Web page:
SUZUKI GSX250R (2017 - on) Review

At a glance

Owners' reliability rating: 4.6 out of 5 (4.6/5)
Annual servicing cost: £120
Power: 25 bhp
Seat height: Medium (31.1 in / 790 mm)
Weight: Medium (399 lbs / 181 kg)

Prices

New £4,299
Used £2,300 - £3,300

Overall rating

Next up: Ride & brakes
3 out of 5 (3/5)

After a 20 year absence, Suzuki finally resurrected their assault on the small-capacity sportsbike market, or did they? Though it has the GSX-R name and go-faster paint, the GSX250R simply isn’t designed with performance in mind. Instead, it is a good looking, easy to handle commuting machine, perfect for tackling the urban sprawl in style.

Ride quality & brakes

Next up: Engine
3 out of 5 (3/5)

At lower speeds the GSX250R is more predictable. It has lots of low-speed flickability to help you scythe through traffic and along busy city streets. It’s a great tool for getting across town with its easy handling and non-threatening engine. Standard tyres aren’t the best. It comes on IRC RX-01 Road Winners which make the steering vague and unpredictable when you start to press on. In wet conditions they’re quite unpleasant, with the bike feeling like it’s going to fall away from you at the slightest angle of lean. It is unnerving and spoils the Suzuki’s otherwise enjoyable riding experience. The basic KYB conventional fork set-up is too softly sprung to be considered truly sporty. While the rear is firm enough to inspire confidence, the front-end feels skittish and prone to wobbles over bumps at speed.  

Engine

Next up: Reliability
3 out of 5 (3/5)

At the heart of the GSX250R lies a peppy 248cc parallel twin motor, producing just 24.7bhp. It’s a far cry from Suzuki’s screaming mini supersport bikes of the 90s and it has to be worked hard to get the most out of. But, there’s still enough poke to be fun along nadgery back roads. Flat out with your head on the tank, you’ll just about manage to keep up with motorway traffic and the bike sounds like it’s in a constant struggle. At 70mph it sits between 8500 and 9000rpm in sixth gear, close to its 10,500rpm redline.  The gearbox can be stubborn – on more than one occasion, I was left stranded at the lights, as the bike refused to clunk into first gear from neutral. The problem can also happen changing up to fifth when you ride it more enthusiastically. 

Reliability & build quality

Next up: Value
4 out of 5 (4/5)

The little Suzuki feels like a quality product. The paintwork is lovely and glints majestically in the sunlight. There are no poor panel gaps and no tacky plastic tank covers.

Value vs rivals

Next up: Equipment
3 out of 5 (3/5)

At £4399 for the model we tested (the GP-rep paintjob is £100 extra), the GSX isn’t cheap. Honda’s higher-capacity, CBR300R offers more power and similar big bike looks for just £3999. The GSX250R looks more modern though and more than simply a 250. It may not look that similar to a GSX-R1000, but no-one wants their 250 to be mistaken for a 125 and that won’t happen here.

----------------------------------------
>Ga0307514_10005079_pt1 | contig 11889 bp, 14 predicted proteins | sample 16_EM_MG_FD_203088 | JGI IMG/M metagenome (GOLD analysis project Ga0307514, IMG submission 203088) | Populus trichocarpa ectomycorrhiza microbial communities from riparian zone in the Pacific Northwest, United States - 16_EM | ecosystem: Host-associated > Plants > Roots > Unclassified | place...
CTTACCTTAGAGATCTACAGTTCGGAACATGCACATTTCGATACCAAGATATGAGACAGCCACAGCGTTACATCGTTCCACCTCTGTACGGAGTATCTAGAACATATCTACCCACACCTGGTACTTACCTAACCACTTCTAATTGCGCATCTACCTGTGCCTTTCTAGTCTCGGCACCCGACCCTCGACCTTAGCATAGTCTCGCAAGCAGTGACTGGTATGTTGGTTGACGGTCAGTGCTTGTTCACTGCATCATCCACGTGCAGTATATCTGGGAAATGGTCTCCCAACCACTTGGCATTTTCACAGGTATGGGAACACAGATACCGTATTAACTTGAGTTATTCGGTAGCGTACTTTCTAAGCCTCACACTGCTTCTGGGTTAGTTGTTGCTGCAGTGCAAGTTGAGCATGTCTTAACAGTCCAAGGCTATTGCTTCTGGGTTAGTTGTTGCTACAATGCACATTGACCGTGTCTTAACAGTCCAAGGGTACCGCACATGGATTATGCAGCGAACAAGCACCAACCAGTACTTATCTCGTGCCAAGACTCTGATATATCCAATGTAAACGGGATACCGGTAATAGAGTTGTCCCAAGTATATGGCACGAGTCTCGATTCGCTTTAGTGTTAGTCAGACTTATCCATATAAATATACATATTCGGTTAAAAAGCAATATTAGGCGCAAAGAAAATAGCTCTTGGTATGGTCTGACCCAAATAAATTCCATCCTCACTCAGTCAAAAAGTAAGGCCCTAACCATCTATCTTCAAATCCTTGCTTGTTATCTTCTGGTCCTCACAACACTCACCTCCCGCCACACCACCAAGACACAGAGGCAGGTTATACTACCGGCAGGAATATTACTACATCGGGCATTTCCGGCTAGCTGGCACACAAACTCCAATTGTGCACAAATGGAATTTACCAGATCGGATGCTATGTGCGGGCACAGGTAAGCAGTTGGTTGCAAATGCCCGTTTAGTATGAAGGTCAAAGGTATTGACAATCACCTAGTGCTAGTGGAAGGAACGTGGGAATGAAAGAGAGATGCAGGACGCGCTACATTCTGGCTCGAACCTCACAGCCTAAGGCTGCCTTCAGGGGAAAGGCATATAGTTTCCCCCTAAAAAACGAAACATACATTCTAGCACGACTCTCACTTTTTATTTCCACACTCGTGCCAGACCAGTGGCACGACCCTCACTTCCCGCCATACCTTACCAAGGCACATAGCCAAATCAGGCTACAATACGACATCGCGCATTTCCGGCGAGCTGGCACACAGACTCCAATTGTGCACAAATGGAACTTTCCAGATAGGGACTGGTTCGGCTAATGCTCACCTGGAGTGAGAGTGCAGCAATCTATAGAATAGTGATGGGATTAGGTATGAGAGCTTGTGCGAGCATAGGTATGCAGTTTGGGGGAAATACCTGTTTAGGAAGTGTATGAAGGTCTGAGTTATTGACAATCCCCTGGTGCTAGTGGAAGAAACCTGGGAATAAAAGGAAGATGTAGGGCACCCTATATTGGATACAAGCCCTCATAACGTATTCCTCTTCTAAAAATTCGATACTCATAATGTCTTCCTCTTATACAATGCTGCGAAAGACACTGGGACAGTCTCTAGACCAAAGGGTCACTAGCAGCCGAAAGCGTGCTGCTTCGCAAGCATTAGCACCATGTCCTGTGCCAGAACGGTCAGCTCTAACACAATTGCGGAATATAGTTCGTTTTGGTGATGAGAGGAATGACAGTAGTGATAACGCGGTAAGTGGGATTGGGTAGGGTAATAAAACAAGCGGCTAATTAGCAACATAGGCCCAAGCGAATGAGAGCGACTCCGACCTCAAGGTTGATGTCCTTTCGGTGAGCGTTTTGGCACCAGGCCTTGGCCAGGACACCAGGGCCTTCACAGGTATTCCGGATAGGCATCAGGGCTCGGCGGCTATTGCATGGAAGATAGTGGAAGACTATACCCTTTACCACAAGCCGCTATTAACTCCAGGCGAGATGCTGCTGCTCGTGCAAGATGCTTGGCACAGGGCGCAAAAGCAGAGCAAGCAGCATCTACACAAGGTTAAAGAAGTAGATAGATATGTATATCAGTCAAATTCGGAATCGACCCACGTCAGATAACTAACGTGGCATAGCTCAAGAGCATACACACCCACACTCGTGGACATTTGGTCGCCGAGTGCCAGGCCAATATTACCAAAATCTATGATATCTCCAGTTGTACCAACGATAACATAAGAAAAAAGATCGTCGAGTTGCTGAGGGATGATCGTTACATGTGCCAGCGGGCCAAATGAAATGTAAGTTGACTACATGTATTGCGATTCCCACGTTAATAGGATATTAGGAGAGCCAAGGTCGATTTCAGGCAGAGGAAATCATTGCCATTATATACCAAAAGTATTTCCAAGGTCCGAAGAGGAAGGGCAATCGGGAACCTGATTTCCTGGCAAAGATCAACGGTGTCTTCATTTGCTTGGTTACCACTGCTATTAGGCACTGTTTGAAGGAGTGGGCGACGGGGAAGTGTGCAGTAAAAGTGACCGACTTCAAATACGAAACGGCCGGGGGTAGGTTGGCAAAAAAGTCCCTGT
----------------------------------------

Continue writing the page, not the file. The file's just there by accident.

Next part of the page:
Equipment

4 out of 5 (4/5)

The Suzuki looks like a modern bike and the extra cash you pay over some of its rivals buys you a reverse-lit LCD instrument cluster, which is very easy to read. ABS comes standard and offers great feedback and minimal intrusion to the rider.

Specs

Engine size 248cc
Engine type 53.5mm x 55.2mm parallel twin
Frame type Steel frame
Fuel capacity 15 litres
Seat height 790mm
Bike weight 181kg
Front suspension Non-adjustable
Rear suspension Pre-load only
Front brake Petal-type singular disc brake, two piston sliding caliper
Rear brake Disc brake
Front tyre size 110/80-17
Rear tyre size 140/55-17M/C

Mpg, costs & insurance

Average fuel consumption 77 mpg
Annual road tax £47
Annual service cost £120
New price £4,299
Used price £2,300 - £3,300
Insurance group 10 of 17
How much to insure?
Warranty term Three years

Top speed & performance

Max power 25 bhp
Max torque 17.3 ft-lb
Top speed -
1/4 mile acceleration -
Tank range -

Model history & versions

Model history

2017: Model introduced

MCN Long term test reports

MCN Fleet: GSX250R ready to roll

MCN Fleet: GSX250R ready to roll

This year’s all about fun and frugal commuting in almost equal measure. The GSX is the smallest bike I’ve spent time with since passing my test more than 20 years ago but having enjoyed Yamaha’s MT-03 last summer I’m hoping the Suzuki will keep me amused on my 34-mile round-trip through Northamptons

Read the latest report

Owners' reviews for the SUZUKI GSX250R (2017 - on)

5 owners have reviewed their SUZUKI GSX250R (2017 - on) and rated it in a number of areas. Read what they have to say and what they like and dislike about the bike below.

Review your SUZUKI GSX250R (2017 - on)

Summary of owners' reviews

Overall rating: 4.2 out of 5 (4.2/5)
Ride quality & brakes: 4.2 out of 5 (4.2/5)
Engine: 4 out of 5 (4/5)
Reliability & build quality: 4.6 out of 5 (4.6/5)
Value vs rivals: 4.8 out of 5 (4.8/5)
Equipment: 4.6 out of 5 (4.6/5)
Annual servicing cost: £120
3 out of 5 It's not that bad ...
28 July 2022 by GrayGeezer

Year: 2018